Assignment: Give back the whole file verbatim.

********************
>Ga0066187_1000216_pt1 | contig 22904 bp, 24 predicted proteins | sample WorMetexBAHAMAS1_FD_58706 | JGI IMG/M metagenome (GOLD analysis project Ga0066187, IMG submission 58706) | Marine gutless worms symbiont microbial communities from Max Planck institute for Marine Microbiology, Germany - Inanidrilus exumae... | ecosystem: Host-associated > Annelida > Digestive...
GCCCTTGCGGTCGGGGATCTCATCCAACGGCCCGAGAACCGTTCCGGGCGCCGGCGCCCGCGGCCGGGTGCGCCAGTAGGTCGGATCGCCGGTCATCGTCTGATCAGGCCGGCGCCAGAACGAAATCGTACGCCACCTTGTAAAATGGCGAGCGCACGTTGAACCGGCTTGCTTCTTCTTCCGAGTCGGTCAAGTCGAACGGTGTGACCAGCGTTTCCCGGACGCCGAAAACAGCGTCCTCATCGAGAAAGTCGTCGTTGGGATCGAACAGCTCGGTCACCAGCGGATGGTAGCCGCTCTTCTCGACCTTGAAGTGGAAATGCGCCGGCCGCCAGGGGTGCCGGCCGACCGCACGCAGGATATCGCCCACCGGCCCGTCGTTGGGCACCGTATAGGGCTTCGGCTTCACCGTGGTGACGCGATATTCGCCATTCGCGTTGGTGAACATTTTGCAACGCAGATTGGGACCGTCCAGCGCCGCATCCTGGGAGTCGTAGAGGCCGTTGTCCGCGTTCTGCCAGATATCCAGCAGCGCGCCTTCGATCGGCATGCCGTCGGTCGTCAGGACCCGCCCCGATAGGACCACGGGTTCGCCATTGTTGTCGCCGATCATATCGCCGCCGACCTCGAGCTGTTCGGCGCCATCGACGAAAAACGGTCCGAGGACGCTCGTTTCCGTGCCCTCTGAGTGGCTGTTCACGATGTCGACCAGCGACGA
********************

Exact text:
>Ga0066187_1000216_pt1 | contig 22904 bp, 24 predicted proteins | sample WorMetexBAHAMAS1_FD_58706 | JGI IMG/M metagenome (GOLD analysis project Ga0066187, IMG submission 58706) | Marine gutless worms symbiont microbial communities from Max Planck institute for Marine Microbiology, Germany - Inanidrilus exumae... | ecosystem: Host-associated > Annelida > Digestive...
GCCCTTGCGGTCGGGGATCTCATCCAACGGCCCGAGAACCGTTCCGGGCGCCGGCGCCCGCGGCCGGGTGCGCCAGTAGGTCGGATCGCCGGTCATCGTCTGATCAGGCCGGCGCCAGAACGAAATCGTACGCCACCTTGTAAAATGGCGAGCGCACGTTGAACCGGCTTGCTTCTTCTTCCGAGTCGGTCAAGTCGAACGGTGTGACCAGCGTTTCCCGGACGCCGAAAACAGCGTCCTCATCGAGAAAGTCGTCGTTGGGATCGAACAGCTCGGTCACCAGCGGATGGTAGCCGCTCTTCTCGACCTTGAAGTGGAAATGCGCCGGCCGCCAGGGGTGCCGGCCGACCGCACGCAGGATATCGCCCACCGGCCCGTCGTTGGGCACCGTATAGGGCTTCGGCTTCACCGTGGTGACGCGATATTCGCCATTCGCGTTGGTGAACATTTTGCAACGCAGATTGGGACCGTCCAGCGCCGCATCCTGGGAGTCGTAGAGGCCGTTGTCCGCGTTCTGCCAGATATCCAGCAGCGCGCCTTCGATCGGCATGCCGTCGGTCGTCAGGACCCGCCCCGATAGGACCACGGGTTCGCCATTGTTGTCGCCGATCATATCGCCGCCGACCTCGAGCTGTTCGGCGCCATCGACGAAAAACGGTCCGAGGACGCTCGTTTCCGTGCCCTCTGAGTGGCTGTTCACGATGTCGACCAGCGACGA